A platform for startups to find interested investors and manage funding has streamlined the investment process.
Raising funding is a life or death experience for most startups. According to a recent Forbes article, the odds of a seed stage startup raising venture capital is about one in 4,000.
Recent estimates on Business Insider gather that only 30% of those companies who raise seed funding will go on to raise follow-on, or A round funding. And when funding dries up, we all know what that means — Goodnight Vienna.
The mental and physical hardships of preparing a pitch and business model for investors, is close to my heart. Around this time last year I was working for a London-based startup, which was preparing to pitch for a second investment round. A group of us which included me, the three-man BI team, the VP of finance, and the CFO set to work building the business model to present to potential investors.
The process was as agonizing as it was fascinating, and when all was said and done, we had produced a brilliant excel sheet which could measure every cough and hiccup of the business, even if it did have to pause for a few moments to run tens of thousands of equations every time anyone went near it.
Halfway through the process we begun to involve the executive team and the CEO, who were the ones who were going to have to enter the shark tank with a bunch of skeptical investors.
The process was arduous and all-consuming. Meanwhile in the rest of the company the trains didn’t really want to run on time and we didn’t have a COO; we had the standard late early-stage start-up sort of issues, with lack of resources to boot.
And while we were preparing for and seeking funding, no one, not even the CEO or the board, were getting much by the way of help or support from BI, operations or finance. And despite the fact that all the investors who viewed our glorious excel sheet fully agreed on its gloriousness, the process of finding investment is still the process of finding investment: it requires working long hours for months on end. Pitch. Pitch. Pitch. Endlessly. In short it was exhausting.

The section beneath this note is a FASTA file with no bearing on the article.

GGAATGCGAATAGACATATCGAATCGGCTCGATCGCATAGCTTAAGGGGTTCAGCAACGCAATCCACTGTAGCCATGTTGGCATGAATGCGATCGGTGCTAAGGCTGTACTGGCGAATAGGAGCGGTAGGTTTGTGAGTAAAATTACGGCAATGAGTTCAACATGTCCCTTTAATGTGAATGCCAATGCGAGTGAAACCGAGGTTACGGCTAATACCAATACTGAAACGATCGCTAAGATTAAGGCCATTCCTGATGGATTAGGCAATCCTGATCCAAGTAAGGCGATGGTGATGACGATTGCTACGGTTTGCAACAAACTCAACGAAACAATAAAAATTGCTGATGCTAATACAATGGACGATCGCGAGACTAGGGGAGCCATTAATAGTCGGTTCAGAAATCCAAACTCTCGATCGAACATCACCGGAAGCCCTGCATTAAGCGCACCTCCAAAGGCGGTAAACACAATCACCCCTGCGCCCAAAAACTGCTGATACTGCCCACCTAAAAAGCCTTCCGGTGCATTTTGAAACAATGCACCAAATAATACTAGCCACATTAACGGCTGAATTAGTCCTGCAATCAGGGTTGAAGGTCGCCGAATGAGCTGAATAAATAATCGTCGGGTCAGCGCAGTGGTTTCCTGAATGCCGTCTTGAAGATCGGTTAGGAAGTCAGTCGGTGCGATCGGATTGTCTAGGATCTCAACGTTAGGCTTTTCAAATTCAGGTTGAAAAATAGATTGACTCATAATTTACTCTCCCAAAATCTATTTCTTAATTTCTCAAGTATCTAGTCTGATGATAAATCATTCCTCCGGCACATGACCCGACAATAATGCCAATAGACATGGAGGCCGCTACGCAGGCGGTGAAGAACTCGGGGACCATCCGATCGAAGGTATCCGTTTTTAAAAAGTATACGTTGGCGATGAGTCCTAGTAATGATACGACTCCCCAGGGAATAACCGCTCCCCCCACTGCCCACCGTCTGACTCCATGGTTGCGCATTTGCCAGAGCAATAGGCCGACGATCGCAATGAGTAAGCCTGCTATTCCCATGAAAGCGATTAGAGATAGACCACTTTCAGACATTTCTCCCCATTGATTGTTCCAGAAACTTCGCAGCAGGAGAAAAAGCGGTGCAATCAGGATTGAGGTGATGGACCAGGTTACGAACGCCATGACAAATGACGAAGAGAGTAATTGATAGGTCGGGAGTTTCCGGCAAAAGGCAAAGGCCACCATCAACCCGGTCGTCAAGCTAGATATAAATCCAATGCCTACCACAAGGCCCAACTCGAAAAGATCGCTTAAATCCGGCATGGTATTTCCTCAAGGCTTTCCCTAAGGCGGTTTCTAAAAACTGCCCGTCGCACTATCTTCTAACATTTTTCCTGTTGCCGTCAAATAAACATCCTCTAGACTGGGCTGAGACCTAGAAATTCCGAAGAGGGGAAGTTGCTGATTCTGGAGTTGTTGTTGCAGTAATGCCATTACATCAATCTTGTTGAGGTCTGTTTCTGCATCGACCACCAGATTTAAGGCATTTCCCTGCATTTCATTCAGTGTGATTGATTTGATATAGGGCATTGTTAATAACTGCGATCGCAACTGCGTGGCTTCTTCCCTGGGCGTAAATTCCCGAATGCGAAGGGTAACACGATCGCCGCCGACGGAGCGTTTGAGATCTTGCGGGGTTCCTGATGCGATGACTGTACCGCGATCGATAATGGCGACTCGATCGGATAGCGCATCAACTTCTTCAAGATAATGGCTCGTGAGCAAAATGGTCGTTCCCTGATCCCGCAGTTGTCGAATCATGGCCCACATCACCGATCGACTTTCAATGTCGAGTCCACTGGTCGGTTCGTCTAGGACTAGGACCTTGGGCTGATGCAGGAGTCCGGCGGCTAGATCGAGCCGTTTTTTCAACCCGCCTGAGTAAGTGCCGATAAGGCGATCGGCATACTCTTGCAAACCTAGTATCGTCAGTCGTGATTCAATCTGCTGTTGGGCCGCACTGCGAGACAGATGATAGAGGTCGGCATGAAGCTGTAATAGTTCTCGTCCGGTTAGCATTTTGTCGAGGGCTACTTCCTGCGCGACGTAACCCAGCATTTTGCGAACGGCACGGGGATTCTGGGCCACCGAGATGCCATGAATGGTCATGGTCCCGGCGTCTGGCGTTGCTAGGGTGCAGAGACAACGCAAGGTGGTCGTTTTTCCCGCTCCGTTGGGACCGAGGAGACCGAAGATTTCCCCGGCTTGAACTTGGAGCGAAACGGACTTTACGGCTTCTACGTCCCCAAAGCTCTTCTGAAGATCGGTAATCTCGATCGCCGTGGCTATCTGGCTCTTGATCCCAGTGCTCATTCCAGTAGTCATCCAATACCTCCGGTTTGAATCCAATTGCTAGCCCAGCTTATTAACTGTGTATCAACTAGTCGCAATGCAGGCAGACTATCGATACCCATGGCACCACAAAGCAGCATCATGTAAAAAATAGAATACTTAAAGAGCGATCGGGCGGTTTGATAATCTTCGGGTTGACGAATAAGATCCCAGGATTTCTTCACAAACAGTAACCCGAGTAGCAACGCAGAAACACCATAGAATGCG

When we first walked the CTO through our business model the conversation digressed into ways tech could improve the arduousness of investment-hunting. He wistfully dreamed up a series of solutions including a purpose-built tool for building a business model and new social-media type platform for finding people to pitch to and sifting out those who would never be interested.
How wonderful, we remarked afterwards, this process would have been if we had access to such things. What a utopia, how breezily we’d waft in and out of the office, how low our intake of energy drinks and alcohol would have been, how intact our relationships both inside and outside of work would be.
The only downside we could come up with was that our mental arithmetic would have probably been much less exercised. Nonsense, we thought, these things don’t exist and probably never will. God forbid the CEO would have time to run the bloody company.
Startup Funding Streamlined
I can’t help but look back on that conversation with a combination of derisory and defeatist laughter. Fools, we were. Naive, we had been. As I now sit here, halfway round the world, many experiences later, reading up on Waccal: a platform for startups to find interested investors and manage the funding process.